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Bail Pending Appeal

Ever since Congress granted federal appellate courts jurisdiction over criminal cases in 1879, defendants have had the ability to obtain bail pending appeal under certain circumstances.  A high risk is involved in deciding who is entitled to bail pending an appeal.  Pursuant to the Bail Reform Act, a defendant shall be entitled to bail pending appeal if he/she can prove that:

  • he/she will not be a flight risk or a danger to the community while out on bail; and
  • his/her appeal will be meritorious enough to raise at least one substantial question.

18 USCS § 3143 provides that a judicial officer shall order a person who is found guilty of an offense and who awaits an execution of sentence be detained, unless the judicial officer finds by clear and convincing evidence that the person shall not flee or pose a danger to the safety of other people or community if released.  If a judicial officer makes such a finding, then he/she shall order the release of the person.

The judicial officer shall detain a person if he/she finds that the appeal is not for the purpose of delay and raises a substantial question of law or fact likely to result in either of the following: reversal, an order for a new trial, a sentence without a term of imprisonment, or a reduced sentence to a term of imprisonment less than the total time already served along with the expected duration of the appeal process.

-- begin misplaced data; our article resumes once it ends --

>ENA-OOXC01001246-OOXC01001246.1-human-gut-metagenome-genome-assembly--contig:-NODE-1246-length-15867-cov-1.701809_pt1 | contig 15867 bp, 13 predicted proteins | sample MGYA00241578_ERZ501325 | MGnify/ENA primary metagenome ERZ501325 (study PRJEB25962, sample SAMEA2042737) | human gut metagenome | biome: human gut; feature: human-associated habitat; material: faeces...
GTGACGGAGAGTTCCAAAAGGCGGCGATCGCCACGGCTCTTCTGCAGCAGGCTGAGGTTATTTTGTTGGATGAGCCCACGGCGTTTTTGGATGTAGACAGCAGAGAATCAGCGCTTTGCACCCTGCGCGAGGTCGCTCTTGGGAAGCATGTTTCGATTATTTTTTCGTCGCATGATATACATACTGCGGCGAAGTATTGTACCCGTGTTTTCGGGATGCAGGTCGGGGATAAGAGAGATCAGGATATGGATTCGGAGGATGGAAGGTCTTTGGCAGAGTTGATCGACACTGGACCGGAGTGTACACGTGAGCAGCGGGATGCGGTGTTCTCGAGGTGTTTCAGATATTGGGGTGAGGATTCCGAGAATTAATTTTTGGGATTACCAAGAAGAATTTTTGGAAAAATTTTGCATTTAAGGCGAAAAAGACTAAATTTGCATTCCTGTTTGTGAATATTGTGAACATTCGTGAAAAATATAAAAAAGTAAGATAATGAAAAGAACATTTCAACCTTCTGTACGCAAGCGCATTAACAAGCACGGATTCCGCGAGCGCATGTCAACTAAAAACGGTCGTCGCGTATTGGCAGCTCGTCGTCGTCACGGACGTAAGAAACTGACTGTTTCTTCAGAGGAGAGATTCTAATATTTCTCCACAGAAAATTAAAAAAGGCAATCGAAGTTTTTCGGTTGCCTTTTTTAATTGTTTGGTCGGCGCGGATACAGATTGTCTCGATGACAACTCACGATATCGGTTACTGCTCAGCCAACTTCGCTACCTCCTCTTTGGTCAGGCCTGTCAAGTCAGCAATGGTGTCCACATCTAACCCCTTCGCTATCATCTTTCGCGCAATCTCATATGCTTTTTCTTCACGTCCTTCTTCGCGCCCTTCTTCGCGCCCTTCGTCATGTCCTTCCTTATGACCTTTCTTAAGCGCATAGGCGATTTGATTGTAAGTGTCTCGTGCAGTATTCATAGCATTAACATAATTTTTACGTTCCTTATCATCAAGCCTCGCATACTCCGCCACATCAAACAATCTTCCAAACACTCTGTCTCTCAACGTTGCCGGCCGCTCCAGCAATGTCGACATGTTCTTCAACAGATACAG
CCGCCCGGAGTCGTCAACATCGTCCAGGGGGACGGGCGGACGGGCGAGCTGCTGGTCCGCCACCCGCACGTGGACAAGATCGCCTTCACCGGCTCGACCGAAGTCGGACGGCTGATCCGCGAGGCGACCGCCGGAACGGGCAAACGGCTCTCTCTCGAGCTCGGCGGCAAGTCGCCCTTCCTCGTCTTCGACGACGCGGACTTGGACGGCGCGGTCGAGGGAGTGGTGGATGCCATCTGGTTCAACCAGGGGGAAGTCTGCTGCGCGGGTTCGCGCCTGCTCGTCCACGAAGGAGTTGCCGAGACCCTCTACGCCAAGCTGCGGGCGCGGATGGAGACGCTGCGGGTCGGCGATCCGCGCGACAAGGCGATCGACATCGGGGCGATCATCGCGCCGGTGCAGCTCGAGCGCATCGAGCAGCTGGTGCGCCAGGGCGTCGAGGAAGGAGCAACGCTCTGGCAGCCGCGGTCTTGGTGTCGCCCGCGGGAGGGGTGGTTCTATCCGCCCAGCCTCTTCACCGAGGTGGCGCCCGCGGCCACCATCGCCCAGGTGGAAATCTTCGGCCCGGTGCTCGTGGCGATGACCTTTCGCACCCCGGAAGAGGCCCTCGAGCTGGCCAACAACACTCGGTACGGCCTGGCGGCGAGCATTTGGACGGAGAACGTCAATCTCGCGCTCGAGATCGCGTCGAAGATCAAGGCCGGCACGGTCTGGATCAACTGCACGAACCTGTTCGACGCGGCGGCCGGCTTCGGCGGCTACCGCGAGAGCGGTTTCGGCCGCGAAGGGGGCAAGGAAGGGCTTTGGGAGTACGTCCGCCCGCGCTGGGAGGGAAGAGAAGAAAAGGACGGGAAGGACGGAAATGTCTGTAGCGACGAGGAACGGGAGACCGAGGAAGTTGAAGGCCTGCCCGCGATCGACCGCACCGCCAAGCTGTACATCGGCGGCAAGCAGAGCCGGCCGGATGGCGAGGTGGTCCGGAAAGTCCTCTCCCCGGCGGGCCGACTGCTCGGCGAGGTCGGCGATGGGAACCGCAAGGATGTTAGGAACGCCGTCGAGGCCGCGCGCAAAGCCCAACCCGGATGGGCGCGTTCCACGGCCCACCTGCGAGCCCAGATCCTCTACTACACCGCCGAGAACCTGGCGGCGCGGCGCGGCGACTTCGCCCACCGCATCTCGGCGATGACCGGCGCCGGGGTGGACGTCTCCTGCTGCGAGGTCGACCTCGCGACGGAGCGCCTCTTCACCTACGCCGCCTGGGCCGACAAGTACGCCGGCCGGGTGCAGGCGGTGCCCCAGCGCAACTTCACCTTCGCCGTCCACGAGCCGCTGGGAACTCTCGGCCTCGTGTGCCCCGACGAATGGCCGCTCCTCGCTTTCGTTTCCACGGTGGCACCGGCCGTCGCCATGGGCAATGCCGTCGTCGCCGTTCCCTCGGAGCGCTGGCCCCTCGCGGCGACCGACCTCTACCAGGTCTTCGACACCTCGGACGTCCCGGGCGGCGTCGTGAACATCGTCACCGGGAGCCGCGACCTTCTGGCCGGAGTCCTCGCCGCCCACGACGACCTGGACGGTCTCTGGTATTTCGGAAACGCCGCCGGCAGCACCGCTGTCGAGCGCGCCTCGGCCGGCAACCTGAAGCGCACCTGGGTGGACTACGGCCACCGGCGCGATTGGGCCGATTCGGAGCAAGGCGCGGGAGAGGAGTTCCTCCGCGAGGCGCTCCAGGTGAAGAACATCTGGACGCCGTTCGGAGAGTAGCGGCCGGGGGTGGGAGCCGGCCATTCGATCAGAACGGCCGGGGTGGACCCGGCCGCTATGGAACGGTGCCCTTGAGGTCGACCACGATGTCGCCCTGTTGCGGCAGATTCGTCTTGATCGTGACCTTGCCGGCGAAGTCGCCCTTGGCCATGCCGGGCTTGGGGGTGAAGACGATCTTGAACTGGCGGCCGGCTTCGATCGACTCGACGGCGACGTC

In a case in which an appeal has been taken by the United States under section 3742 [18 USCS § 3742], the judicial officer shall order that a person be detained if the person has been sentenced to a term of imprisonment and in any other circumstances, release or detain the person.

In relation to appeals from a misdemeanor or other petty offense cases, the defendant may be released pending appeal in accordance with the provisions of law relating to release pending appeal from a judgment of a district court to a court of appeals.

Inside Bail Pending Appeal